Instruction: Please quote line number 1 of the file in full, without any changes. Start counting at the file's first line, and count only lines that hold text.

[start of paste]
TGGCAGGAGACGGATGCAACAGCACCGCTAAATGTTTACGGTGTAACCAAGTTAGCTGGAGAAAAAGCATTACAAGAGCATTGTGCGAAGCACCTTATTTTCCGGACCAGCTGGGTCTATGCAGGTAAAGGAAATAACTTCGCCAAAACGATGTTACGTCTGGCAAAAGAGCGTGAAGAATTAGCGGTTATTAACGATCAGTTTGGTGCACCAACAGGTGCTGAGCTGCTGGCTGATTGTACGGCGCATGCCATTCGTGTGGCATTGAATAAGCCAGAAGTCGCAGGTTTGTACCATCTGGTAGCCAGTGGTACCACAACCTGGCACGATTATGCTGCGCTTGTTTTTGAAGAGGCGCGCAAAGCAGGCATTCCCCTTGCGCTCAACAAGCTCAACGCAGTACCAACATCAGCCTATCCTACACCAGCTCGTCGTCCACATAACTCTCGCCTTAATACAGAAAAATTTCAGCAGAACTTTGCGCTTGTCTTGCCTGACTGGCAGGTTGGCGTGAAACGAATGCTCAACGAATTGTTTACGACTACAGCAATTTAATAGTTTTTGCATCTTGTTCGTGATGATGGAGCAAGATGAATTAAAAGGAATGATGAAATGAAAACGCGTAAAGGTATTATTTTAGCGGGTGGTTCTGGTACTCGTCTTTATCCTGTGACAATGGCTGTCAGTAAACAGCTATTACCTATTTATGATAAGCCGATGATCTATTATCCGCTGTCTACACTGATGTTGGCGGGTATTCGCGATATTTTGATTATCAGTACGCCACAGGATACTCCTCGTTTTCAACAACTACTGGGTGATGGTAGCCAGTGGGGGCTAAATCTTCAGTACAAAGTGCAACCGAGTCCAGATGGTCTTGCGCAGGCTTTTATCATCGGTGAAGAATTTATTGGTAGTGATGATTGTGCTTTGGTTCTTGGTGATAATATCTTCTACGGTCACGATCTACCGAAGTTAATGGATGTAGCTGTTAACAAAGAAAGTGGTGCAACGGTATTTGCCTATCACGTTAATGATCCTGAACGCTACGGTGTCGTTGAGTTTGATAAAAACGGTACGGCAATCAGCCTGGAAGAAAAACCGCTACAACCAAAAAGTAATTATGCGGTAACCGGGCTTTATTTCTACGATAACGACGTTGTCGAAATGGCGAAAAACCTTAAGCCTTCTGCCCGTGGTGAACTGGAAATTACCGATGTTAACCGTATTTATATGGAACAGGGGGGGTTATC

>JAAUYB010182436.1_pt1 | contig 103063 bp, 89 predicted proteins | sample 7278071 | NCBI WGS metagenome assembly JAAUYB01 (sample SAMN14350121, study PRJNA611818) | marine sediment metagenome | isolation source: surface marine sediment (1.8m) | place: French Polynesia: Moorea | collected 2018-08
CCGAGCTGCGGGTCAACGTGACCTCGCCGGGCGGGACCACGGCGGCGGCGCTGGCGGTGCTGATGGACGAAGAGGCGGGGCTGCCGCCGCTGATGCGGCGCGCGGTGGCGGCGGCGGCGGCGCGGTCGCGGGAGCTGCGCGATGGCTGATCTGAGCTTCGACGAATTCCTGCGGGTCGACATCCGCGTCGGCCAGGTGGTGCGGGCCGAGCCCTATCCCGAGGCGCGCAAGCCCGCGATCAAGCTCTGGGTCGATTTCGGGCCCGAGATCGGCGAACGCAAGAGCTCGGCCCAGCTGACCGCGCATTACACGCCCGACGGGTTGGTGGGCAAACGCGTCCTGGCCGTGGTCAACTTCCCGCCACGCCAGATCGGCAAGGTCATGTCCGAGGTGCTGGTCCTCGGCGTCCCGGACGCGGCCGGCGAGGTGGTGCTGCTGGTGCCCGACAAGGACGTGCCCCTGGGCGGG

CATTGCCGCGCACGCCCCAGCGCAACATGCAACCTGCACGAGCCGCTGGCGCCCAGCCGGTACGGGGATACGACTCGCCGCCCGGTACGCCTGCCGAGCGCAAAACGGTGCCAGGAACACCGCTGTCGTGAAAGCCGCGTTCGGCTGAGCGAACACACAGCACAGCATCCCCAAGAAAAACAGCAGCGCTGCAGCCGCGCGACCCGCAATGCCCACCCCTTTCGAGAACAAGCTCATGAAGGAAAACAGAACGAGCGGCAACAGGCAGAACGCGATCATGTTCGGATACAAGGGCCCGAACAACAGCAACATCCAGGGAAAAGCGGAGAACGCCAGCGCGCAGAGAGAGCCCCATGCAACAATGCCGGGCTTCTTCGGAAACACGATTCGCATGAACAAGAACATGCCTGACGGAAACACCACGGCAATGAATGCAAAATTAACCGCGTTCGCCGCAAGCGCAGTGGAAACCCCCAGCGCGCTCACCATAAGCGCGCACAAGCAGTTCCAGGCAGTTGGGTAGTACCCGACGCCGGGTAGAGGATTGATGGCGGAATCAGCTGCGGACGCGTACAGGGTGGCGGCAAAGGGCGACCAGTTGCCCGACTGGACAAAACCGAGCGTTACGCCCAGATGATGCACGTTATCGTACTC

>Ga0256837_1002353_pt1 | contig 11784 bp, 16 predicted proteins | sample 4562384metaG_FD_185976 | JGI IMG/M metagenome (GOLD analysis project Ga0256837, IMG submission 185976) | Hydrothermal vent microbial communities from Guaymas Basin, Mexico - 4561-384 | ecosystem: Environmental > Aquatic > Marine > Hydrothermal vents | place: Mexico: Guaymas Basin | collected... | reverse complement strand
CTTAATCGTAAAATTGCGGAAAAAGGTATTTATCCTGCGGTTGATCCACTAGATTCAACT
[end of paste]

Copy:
TGGCAGGAGACGGATGCAACAGCACCGCTAAATGTTTACGGTGTAACCAAGTTAGCTGGAGAAAAAGCATTACAAGAGCATTGTGCGAAGCACCTTATTTTCCGGACCAGCTGGGTCTATGCAGGTAAAGGAAATAACTTCGCCAAAACGATGTTACGTCTGGCAAAAGAGCGTGAAGAATTAGCGGTTATTAACGATCAGTTTGGTGCACCAACAGGTGCTGAGCTGCTGGCTGATTGTACGGCGCATGCCATTCGTGTGGCATTGAATAAGCCAGAAGTCGCAGGTTTGTACCATCTGGTAGCCAGTGGTACCACAACCTGGCACGATTATGCTGCGCTTGTTTTTGAAGAGGCGCGCAAAGCAGGCATTCCCCTTGCGCTCAACAAGCTCAACGCAGTACCAACATCAGCCTATCCTACACCAGCTCGTCGTCCACATAACTCTCGCCTTAATACAGAAAAATTTCAGCAGAACTTTGCGCTTGTCTTGCCTGACTGGCAGGTTGGCGTGAAACGAATGCTCAACGAATTGTTTACGACTACAGCAATTTAATAGTTTTTGCATCTTGTTCGTGATGATGGAGCAAGATGAATTAAAAGGAATGATGAAATGAAAACGCGTAAAGGTATTATTTTAGCGGGTGGTTCTGGTACTCGTCTTTATCCTGTGACAATGGCTGTCAGTAAACAGCTATTACCTATTTATGATAAGCCGATGATCTATTATCCGCTGTCTACACTGATGTTGGCGGGTATTCGCGATATTTTGATTATCAGTACGCCACAGGATACTCCTCGTTTTCAACAACTACTGGGTGATGGTAGCCAGTGGGGGCTAAATCTTCAGTACAAAGTGCAACCGAGTCCAGATGGTCTTGCGCAGGCTTTTATCATCGGTGAAGAATTTATTGGTAGTGATGATTGTGCTTTGGTTCTTGGTGATAATATCTTCTACGGTCACGATCTACCGAAGTTAATGGATGTAGCTGTTAACAAAGAAAGTGGTGCAACGGTATTTGCCTATCACGTTAATGATCCTGAACGCTACGGTGTCGTTGAGTTTGATAAAAACGGTACGGCAATCAGCCTGGAAGAAAAACCGCTACAACCAAAAAGTAATTATGCGGTAACCGGGCTTTATTTCTACGATAACGACGTTGTCGAAATGGCGAAAAACCTTAAGCCTTCTGCCCGTGGTGAACTGGAAATTACCGATGTTAACCGTATTTATATGGAACAGGGGGGGTTATC